Dayglo caught up to me as we entered a horse camp, so we sat and enjoyed second breakfast together. He is one of the faster hikers I hike with and he was off like a shot after break. Dayglo intended on making it a 27 mile day, but I wasn’t feeling that ambitious, and figured I wouldn’t see him again today. The trail continued to climb out of the peaceful valley where we’d had our pleasant soak, and I was covered in the dampness of both sweat and rain covered branches. I still wasn’t on the PCT, so the grade wasn’t as gentle as I am used to, and I worked hard to climb up and up over the serene and beautiful Dutch Miller Gap. It was a spot most reminiscent of the Sierra; a high alpine meadow with meandering rivers, wildflowers and towering granite peaks. Climbing over the pass the views opened up to the valley below, waterfalls cascading off the side of the very steep descent I was then embarking on. The trail was super muddy and my feet got sucked up a few times, making inevitable suction noises as I wrestled them to freedom from the sticky mess. At one point, the slope was so steep and muddy I was virtually skiing down the side of the hill, using my trekking poles to hold me upright and praying that I would stay on the trail and not go over the steep edge. At another point I fell straight down on my butt, covering myself in mud. It was rather fun and exciting, if not a total mess. My plan was to camp at a lake tonight anyhow, so I’d clean up in camp. In the meantime I kept my mind on safely making it down the slope.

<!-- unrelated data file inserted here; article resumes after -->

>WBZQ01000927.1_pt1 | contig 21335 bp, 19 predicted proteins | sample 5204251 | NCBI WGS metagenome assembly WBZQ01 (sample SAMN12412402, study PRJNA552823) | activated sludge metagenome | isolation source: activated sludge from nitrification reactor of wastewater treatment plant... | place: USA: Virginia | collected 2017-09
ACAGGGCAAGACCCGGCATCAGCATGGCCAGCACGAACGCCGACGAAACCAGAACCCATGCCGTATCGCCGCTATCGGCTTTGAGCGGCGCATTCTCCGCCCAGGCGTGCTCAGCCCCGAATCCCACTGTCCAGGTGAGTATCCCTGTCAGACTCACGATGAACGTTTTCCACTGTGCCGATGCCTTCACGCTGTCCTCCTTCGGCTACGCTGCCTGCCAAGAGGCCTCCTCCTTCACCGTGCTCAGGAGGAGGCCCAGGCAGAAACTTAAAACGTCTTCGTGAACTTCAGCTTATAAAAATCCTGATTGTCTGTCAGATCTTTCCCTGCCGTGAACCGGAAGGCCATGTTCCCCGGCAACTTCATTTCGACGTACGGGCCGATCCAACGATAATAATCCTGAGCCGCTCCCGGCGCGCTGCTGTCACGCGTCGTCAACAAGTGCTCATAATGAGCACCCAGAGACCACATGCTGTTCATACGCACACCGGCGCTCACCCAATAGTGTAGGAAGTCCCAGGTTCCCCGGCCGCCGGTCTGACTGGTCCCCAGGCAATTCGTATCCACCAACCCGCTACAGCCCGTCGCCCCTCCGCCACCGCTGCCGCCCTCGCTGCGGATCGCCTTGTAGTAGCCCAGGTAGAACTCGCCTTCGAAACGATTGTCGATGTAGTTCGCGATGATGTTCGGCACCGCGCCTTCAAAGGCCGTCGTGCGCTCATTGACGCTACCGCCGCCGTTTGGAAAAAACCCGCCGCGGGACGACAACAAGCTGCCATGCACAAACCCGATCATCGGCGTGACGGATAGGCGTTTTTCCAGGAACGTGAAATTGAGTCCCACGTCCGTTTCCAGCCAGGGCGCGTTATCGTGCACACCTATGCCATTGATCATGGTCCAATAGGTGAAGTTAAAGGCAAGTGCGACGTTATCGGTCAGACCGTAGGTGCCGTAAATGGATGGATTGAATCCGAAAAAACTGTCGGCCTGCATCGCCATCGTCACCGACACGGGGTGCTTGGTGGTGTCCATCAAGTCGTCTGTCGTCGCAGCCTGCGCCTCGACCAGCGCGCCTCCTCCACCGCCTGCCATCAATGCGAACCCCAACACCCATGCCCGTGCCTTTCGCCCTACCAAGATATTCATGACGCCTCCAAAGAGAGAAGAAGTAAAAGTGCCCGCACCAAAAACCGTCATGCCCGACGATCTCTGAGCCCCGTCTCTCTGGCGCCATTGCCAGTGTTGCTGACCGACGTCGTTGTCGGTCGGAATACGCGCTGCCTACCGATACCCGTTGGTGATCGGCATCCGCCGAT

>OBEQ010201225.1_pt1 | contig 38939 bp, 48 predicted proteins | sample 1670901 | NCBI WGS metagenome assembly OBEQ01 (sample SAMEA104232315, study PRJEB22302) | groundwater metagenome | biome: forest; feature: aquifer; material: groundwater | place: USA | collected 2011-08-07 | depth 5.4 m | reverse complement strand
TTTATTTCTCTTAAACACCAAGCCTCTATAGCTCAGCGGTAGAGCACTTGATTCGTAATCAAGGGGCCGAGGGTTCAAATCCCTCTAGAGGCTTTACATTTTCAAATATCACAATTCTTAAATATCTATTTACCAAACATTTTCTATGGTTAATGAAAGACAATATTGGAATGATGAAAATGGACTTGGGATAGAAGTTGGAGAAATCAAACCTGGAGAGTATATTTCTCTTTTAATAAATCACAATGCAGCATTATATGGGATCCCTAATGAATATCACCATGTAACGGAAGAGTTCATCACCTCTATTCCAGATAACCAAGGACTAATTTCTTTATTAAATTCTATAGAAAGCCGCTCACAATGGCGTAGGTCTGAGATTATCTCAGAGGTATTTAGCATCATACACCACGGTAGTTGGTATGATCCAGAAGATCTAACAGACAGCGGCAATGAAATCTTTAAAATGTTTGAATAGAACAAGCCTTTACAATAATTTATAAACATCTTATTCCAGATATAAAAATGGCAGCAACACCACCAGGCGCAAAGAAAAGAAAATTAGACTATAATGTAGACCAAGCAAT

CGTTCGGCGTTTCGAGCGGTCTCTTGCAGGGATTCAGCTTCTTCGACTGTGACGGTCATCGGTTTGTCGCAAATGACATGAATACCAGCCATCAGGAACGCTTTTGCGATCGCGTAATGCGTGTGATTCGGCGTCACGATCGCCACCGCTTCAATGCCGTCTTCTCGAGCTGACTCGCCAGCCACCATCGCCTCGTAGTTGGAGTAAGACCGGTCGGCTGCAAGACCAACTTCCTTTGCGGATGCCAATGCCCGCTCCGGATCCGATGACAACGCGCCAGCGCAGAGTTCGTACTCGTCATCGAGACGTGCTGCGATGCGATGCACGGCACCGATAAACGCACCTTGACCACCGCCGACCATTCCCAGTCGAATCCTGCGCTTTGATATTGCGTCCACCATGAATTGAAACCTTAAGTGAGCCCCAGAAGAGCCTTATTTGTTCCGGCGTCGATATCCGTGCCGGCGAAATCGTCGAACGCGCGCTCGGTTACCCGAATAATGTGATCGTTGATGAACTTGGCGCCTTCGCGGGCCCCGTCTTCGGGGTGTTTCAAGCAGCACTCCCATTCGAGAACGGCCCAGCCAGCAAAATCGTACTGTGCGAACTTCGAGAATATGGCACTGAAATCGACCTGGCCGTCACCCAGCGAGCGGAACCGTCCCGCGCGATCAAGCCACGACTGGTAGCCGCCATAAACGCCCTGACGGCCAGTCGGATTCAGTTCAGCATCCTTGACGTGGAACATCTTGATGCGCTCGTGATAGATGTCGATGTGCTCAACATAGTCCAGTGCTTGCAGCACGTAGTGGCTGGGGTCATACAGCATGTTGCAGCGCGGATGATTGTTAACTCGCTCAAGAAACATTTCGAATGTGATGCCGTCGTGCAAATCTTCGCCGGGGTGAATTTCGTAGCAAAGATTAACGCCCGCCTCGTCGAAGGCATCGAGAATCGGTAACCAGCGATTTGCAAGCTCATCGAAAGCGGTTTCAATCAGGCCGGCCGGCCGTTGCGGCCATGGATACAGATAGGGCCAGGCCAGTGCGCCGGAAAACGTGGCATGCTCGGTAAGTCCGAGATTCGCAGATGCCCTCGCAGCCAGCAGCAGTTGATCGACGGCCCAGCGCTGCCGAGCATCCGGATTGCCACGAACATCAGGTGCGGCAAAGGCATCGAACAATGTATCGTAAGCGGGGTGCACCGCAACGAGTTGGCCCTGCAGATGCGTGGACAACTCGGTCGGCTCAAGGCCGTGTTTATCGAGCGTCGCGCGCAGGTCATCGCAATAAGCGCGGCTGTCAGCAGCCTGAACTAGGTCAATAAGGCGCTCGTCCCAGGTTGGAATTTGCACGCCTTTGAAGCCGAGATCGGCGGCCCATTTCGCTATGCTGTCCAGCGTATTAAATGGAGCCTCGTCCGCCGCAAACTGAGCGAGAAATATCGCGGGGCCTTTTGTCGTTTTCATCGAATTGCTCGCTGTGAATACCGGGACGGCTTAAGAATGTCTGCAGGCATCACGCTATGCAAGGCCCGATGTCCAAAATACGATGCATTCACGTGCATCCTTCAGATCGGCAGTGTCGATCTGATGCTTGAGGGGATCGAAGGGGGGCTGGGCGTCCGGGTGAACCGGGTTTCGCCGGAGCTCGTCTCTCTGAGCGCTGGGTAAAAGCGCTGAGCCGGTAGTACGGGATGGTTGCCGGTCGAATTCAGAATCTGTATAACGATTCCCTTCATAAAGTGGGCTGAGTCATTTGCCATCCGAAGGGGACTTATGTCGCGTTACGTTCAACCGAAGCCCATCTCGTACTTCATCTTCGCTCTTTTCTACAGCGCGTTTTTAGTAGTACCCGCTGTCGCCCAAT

I came upon a beautiful waterfall that pooled up into a large outcropping of rock and continued it’s descent into a ravine in the rocks. I decided it would be a great spot for lunch and I laid out my wet tent/sleeping bag to dry in the sun. Lunch today was one of my favorite treats, a pouch of salmon in curry sauce with vegetables wrapped in a tortilla. I pack one per resupply, so it never gets old and is always a treat! I felt as lazy as a lizard in the sun watching the waterfall, wondering if my friends behind me would be catching up soon. I’d been alone for hours, since Dayglo had gone off after second breakfast, which was fine by me. I like hiking with a group and feeling solo all at the same time; knowing Dayglo was ahead, Pockets, Hugs and Steeltoe behind. I was cozy in the middle, feeling safe and serene.